Here we're quite happy to report about progress on the so-called "Second Generation" biofuels, such as cellulosic ethanol, which yield cleaner results than "First Generation" ones like corn ethanol. However, there is also something that the French site MoteurNature calls "Zero Generation" biofuel: methanol. Methanol can be considered even worse than first generation biofuels because it needs a lot of land and energy to be produced. The topic was brought up during the last China Synfuels Summit, held a couple of weeks ago.

Methanol is a simpler form of alcohol which is can be obtained from wood or, more commonly, from coal. The Chinese seem to be working on it because it's an alternative to the day-by-day, more expensive oil, not because it brings environmental benefits. Methanol is a very poor performing fuel. Let's take an ideal car that gets 10 l/100 km (23.5 mpg). The same vehicle on ethanol gets 12.5 l / 100 km (18 mpg) and 15 l / 100 km (15.5 mpg) on methanol.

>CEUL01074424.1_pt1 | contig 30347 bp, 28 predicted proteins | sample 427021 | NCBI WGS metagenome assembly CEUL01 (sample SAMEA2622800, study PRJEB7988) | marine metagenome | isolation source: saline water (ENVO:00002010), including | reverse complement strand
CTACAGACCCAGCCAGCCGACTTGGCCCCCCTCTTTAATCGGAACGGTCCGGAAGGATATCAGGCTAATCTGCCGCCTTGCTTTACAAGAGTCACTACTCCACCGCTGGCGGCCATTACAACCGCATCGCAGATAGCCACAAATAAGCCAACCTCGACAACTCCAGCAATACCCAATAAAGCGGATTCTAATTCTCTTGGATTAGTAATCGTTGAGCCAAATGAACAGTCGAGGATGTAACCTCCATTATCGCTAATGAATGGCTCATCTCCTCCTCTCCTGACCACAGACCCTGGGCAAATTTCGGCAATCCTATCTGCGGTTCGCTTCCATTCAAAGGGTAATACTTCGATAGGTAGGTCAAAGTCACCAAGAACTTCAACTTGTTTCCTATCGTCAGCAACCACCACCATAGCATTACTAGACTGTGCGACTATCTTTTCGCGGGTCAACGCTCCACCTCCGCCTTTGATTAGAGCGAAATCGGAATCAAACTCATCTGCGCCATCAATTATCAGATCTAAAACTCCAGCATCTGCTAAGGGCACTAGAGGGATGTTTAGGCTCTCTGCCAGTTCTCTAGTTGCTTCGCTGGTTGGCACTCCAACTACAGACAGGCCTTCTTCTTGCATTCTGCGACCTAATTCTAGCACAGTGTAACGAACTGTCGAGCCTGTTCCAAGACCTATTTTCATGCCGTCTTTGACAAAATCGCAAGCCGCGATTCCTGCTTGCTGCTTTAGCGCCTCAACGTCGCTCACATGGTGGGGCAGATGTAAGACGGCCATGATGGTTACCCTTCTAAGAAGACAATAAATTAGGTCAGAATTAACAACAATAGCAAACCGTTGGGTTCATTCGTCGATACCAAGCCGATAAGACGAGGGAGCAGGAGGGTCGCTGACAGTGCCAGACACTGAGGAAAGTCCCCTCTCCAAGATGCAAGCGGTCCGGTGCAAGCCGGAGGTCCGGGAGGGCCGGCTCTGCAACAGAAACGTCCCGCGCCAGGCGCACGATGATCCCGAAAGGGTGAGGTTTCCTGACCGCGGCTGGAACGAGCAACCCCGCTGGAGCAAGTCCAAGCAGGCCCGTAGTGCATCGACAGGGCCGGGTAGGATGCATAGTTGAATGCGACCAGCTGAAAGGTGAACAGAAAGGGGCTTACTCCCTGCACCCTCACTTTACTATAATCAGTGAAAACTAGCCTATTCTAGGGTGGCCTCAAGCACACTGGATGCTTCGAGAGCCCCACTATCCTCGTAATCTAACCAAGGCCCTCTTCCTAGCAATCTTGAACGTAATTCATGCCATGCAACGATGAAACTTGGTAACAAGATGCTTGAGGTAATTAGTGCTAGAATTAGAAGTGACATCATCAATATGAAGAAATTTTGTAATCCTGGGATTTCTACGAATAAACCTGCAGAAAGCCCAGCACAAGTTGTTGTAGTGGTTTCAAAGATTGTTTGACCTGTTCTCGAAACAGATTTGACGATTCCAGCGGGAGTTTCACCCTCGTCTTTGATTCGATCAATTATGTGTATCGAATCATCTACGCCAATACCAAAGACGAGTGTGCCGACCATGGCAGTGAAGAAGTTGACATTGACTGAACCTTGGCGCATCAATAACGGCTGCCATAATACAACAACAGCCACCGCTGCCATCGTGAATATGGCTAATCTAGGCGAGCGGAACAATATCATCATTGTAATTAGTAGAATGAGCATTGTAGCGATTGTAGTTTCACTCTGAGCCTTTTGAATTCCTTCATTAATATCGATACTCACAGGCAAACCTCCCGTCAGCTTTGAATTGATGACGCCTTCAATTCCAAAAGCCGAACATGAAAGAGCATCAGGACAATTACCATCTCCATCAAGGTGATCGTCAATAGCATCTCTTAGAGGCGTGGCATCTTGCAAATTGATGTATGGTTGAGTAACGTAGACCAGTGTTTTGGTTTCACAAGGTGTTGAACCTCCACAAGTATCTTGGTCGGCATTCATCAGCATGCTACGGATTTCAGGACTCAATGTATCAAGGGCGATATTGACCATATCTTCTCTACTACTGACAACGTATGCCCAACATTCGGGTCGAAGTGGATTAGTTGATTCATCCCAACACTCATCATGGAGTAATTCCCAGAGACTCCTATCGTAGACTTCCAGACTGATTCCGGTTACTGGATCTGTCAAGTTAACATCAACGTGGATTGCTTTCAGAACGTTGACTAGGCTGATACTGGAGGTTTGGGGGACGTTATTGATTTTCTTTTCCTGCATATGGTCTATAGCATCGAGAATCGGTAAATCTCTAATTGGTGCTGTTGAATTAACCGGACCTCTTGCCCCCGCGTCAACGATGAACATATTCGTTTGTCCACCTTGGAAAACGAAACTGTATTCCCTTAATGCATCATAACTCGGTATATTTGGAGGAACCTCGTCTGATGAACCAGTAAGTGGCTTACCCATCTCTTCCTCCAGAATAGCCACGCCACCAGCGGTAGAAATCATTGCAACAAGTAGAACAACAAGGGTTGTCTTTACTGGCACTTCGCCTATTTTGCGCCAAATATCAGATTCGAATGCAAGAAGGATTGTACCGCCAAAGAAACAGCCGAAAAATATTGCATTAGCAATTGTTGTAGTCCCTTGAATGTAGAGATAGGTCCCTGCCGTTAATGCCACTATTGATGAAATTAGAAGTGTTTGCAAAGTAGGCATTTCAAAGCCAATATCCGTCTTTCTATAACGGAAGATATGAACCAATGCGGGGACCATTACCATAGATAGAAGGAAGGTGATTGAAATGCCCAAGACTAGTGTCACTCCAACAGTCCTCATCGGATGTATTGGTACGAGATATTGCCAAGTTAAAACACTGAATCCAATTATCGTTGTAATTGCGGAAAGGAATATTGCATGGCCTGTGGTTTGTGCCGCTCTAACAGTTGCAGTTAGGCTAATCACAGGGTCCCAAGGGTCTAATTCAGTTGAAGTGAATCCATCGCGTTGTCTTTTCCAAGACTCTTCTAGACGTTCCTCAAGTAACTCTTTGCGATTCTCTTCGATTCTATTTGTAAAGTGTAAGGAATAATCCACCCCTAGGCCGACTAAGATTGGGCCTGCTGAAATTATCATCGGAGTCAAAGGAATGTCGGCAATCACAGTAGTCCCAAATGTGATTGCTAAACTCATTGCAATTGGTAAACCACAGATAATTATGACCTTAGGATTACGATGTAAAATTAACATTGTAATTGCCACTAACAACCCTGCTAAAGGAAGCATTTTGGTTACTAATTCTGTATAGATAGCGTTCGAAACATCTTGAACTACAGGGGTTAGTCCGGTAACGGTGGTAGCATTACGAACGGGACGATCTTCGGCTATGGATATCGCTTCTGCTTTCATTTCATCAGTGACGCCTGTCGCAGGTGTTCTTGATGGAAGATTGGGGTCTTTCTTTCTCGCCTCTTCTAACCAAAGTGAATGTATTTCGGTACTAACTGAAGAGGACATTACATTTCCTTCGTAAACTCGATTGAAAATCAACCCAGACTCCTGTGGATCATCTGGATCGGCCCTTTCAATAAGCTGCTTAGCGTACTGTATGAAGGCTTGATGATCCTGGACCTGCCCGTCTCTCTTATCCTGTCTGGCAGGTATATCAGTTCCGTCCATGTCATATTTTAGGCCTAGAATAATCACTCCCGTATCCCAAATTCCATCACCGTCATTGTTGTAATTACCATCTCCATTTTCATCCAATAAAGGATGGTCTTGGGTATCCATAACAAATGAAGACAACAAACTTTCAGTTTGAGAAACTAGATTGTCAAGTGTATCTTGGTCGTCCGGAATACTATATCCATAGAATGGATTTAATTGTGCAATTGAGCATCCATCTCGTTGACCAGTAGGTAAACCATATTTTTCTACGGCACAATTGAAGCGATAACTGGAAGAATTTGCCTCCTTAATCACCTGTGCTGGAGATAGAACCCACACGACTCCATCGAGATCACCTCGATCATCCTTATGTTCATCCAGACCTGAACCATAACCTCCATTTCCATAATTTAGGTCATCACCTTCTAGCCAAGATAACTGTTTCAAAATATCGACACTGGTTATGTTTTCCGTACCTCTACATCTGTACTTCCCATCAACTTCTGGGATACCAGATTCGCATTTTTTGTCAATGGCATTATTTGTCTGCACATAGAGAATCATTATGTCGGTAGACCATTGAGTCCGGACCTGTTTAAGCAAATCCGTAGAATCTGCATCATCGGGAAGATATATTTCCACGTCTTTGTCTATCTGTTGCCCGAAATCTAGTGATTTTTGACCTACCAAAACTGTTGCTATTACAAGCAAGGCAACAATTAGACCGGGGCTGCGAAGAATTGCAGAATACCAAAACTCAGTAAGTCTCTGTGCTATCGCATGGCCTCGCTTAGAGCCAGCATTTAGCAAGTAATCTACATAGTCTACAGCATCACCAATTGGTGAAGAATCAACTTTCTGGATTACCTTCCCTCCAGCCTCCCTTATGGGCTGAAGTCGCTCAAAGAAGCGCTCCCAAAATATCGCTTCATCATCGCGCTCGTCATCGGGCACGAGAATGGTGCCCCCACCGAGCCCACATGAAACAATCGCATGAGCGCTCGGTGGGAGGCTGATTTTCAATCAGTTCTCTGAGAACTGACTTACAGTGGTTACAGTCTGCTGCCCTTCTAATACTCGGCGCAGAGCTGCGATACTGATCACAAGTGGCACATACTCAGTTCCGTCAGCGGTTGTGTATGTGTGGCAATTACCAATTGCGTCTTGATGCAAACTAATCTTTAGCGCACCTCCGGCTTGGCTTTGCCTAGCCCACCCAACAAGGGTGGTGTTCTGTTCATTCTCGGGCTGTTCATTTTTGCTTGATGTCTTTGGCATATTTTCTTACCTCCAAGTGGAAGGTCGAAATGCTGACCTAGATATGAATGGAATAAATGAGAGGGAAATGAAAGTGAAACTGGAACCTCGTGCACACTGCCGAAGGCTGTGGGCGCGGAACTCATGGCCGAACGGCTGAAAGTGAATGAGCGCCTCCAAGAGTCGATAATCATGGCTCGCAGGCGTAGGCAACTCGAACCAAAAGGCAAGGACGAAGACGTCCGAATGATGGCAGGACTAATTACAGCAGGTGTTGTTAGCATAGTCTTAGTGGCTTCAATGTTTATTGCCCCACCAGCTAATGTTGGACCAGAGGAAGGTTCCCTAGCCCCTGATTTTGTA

Two Chinese carmakers, Changan (one of its models pictured above) and Chery, have already introduced methanol prototypes, which have similar modfications as other flex-fuel cars. China is proposing to introduce M85 (85 percent methanol, 15 percent of gasoline) at pump stations. Estimates are that there could be about 50,000 M85 / flex-fuel ready vehicles ready for next year.

Related (and smarter ways of producing and using methanol):
[Source: Moteur nature]

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